20 June 2012

Dinosaurs? They estinked.

I came across a partial unpublished blog entry from summer 2008 - they boys, who were asking questions, would've just turned 4. Enjoy.

Sam: What happened to the dinosaurs?
Jack: "They estinked."

The term “what if…” is used a lot these days. But it sounds more like a single syllable word that might be spelled “whaaa-fff." For example, here’s a random question one of the boys asked this week – followed below by how the sentenced sounded, phonetically: 

What he meant: “Mom, what if a person was in a waffle cooker?
What he said: “Mom, mom. MOM, Mo - whaaiff, um... Whaa- (pause) um. Whaaaiff a person uz ina waaaflll cookr?”

A waffle cooker? 

Mom goggles

Over lunch yesterday I stopped off at the pool to give the kids their goggles. They’re at day camp and I had forgotten to pack them. I wasn’t sure exactly what time their group came to the pool – but figured I’d easily find at least one of them.  But I didn’t. And after a good deal of searching I figured they were in the late group with pool time from 2 to 4. 

Turning to leave I caught sight of something my brain couldn’t comprehend. 
Time stopped. My eyes had fixed on a young child, not moving, being pulled out from under the water. Unconscious. I saw the tiniest flicker of blue suit. The boys’ suits’ are blue. TERROR. Gut-level terror crept up my neck and threatened to choke me. I couldn’t move my large muscle groups. I couldn’t speak. I was essentially frozen. In what seemed like 20 minutes, but was more like 1 second, I was (finally) able to move my eyes up to the lifeguard’s post. He was blowing a whistle in short bursts – signaling other guards and getting kids out of the pool. “CALL 911!” a male parent thundered, then went back to performing CPR. That little body – no life in those limbs.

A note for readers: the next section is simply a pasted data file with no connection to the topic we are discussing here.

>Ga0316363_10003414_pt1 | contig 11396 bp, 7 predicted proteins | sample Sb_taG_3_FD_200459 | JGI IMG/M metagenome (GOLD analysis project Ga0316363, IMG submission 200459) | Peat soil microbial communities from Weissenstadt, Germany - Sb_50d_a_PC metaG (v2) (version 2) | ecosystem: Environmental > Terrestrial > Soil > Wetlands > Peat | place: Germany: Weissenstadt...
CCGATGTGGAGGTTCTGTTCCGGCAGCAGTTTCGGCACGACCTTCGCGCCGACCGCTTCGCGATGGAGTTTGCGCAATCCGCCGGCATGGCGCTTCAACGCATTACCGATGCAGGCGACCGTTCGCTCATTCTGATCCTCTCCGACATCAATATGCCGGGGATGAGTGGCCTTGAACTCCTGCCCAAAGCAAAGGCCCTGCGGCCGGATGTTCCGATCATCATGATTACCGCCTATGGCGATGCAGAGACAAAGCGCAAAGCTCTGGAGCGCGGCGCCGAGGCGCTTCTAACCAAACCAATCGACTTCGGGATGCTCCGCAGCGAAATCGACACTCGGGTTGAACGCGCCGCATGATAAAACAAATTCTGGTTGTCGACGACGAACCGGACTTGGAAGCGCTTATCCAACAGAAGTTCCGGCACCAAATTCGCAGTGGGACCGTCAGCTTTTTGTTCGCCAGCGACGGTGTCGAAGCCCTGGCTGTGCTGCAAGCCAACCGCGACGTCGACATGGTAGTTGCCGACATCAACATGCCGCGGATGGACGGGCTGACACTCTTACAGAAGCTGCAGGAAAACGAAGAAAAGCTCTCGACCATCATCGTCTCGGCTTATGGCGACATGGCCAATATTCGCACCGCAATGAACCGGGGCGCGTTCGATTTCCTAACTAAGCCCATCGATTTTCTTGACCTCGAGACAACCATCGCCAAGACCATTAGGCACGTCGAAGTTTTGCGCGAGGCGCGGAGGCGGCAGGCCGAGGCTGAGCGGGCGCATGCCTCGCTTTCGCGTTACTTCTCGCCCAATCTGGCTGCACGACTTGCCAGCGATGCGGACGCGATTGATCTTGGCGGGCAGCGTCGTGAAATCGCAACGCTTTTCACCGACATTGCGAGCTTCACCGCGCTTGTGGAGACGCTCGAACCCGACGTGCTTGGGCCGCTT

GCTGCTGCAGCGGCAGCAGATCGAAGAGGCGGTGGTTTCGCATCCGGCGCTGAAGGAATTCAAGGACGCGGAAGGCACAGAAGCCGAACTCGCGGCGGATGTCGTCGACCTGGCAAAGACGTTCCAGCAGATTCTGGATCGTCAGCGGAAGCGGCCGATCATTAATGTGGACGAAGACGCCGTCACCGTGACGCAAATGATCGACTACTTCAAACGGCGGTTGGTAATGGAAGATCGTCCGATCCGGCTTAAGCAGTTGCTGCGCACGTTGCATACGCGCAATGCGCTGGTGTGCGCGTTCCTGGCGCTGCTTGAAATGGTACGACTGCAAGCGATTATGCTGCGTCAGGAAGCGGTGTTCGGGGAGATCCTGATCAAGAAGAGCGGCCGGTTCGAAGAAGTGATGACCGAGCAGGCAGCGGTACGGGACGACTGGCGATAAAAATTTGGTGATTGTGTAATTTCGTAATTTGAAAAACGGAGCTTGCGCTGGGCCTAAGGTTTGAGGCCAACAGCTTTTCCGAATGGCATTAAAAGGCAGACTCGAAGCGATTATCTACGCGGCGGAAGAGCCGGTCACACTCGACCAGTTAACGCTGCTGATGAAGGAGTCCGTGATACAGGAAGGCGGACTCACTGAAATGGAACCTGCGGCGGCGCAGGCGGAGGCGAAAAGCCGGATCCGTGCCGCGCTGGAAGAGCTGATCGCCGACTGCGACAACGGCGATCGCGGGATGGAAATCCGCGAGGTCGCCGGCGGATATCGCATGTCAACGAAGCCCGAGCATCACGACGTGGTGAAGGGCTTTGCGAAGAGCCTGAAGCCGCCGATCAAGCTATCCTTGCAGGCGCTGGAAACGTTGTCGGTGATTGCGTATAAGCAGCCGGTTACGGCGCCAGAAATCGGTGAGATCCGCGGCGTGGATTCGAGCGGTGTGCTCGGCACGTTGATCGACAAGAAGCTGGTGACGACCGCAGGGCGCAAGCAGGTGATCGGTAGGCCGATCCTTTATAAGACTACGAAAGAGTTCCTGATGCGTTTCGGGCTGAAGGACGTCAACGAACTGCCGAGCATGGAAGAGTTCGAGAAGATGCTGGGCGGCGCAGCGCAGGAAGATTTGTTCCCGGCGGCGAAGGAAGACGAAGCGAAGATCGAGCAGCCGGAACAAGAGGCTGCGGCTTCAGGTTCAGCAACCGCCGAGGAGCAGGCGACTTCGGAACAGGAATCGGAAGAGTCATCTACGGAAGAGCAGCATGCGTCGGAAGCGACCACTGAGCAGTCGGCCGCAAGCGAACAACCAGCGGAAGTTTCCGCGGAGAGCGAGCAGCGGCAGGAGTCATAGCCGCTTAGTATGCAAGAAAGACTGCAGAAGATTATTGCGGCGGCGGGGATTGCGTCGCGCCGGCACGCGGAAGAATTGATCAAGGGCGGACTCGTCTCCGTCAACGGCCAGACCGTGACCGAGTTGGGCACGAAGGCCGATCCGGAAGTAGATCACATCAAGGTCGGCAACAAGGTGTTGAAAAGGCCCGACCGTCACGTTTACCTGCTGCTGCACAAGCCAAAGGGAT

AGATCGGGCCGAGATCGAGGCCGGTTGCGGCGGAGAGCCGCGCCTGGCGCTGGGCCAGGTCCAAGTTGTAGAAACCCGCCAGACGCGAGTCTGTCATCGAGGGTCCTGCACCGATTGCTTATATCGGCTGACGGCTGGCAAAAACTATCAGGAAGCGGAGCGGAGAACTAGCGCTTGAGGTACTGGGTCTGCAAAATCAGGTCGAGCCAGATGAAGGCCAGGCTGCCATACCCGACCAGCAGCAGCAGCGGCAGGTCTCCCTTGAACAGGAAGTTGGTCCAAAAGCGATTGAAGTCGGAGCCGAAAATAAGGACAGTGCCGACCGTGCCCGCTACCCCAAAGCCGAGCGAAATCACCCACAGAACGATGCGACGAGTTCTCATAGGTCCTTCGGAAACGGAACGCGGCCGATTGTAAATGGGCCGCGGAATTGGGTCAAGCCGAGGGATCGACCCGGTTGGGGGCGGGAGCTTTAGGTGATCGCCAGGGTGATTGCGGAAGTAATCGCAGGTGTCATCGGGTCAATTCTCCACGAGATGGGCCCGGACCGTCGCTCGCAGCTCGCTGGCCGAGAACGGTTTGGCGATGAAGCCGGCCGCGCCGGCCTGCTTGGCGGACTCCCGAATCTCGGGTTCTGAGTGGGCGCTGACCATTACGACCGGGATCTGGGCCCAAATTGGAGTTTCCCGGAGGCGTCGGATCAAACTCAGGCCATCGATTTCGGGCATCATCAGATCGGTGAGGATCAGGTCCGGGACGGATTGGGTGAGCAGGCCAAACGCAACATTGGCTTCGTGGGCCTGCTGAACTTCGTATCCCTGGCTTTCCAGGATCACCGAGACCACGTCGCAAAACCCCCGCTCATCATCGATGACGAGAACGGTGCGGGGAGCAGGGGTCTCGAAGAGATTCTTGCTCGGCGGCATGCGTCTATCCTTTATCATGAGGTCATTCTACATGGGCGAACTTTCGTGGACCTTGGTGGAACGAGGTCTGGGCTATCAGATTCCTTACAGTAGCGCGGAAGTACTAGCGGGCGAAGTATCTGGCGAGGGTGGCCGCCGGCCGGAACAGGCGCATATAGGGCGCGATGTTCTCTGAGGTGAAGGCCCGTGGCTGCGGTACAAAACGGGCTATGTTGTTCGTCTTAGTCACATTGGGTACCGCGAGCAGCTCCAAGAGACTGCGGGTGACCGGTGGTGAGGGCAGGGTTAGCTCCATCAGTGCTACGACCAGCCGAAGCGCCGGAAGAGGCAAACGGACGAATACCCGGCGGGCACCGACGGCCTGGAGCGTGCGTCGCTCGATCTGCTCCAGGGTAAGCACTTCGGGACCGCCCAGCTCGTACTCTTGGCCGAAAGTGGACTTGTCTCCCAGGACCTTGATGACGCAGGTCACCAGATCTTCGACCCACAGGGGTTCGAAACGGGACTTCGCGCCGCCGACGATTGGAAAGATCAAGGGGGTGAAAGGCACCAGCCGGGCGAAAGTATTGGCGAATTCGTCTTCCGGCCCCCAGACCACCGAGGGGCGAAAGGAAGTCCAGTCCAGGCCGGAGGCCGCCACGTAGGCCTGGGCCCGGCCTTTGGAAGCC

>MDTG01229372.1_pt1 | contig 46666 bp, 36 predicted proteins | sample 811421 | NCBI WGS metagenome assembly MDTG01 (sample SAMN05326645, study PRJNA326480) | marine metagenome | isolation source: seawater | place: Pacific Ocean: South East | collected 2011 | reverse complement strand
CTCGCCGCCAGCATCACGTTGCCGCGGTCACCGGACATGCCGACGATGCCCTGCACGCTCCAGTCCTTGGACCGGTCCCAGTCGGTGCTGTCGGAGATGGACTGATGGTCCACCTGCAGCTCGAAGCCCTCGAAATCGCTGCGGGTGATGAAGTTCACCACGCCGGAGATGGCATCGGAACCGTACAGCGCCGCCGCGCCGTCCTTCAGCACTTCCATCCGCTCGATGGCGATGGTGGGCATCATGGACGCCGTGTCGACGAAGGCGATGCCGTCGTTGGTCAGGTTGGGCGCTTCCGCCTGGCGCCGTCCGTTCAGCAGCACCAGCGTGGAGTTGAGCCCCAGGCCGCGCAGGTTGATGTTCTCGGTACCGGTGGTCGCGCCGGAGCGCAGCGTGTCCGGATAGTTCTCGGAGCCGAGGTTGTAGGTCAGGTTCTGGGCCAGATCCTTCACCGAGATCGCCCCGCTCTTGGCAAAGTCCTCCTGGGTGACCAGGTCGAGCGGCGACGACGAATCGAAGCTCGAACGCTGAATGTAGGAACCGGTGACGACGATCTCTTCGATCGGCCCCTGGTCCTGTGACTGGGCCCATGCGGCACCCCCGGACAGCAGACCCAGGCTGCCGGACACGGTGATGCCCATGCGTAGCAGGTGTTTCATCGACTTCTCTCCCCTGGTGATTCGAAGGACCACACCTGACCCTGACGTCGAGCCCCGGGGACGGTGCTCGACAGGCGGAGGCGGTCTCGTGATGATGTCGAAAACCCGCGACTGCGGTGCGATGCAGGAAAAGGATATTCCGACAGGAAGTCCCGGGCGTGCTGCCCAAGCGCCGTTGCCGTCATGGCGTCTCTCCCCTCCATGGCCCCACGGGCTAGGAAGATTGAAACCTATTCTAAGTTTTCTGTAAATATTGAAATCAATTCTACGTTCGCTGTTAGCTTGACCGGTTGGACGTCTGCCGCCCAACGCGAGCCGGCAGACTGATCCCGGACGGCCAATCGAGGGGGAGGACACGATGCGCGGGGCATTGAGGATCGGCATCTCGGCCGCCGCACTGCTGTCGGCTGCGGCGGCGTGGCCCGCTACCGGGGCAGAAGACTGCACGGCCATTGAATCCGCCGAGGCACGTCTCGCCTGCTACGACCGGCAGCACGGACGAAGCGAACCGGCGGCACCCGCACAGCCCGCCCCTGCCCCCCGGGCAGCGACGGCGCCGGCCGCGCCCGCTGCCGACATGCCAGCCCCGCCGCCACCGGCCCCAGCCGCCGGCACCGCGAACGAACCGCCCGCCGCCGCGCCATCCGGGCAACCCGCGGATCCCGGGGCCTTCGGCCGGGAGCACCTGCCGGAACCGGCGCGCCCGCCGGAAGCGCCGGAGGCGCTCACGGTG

Intellectually, I realized this wasn’t my child – this is a little girl. But the lizard part of my brain hadn’t caught up yet. Moms all around begin screaming – shrieking - for their own children. Lizards, all of us. 

“Purple group?” I managed a tiny whisper to a woman rushing by. “Camp..group purple..boys?” Nothing. “Pool fall?” I whispered, or maybe I didn’t. I don’t know. “Purple twins?” 

 “PURPLE WON’T BE HERE TIL 2.” Someone said as she whizzed past. 

Deep breath. They’re not here. My boys are not here. Another deep breath. I could breathe again! My inner lizard understood – it set my limbs free.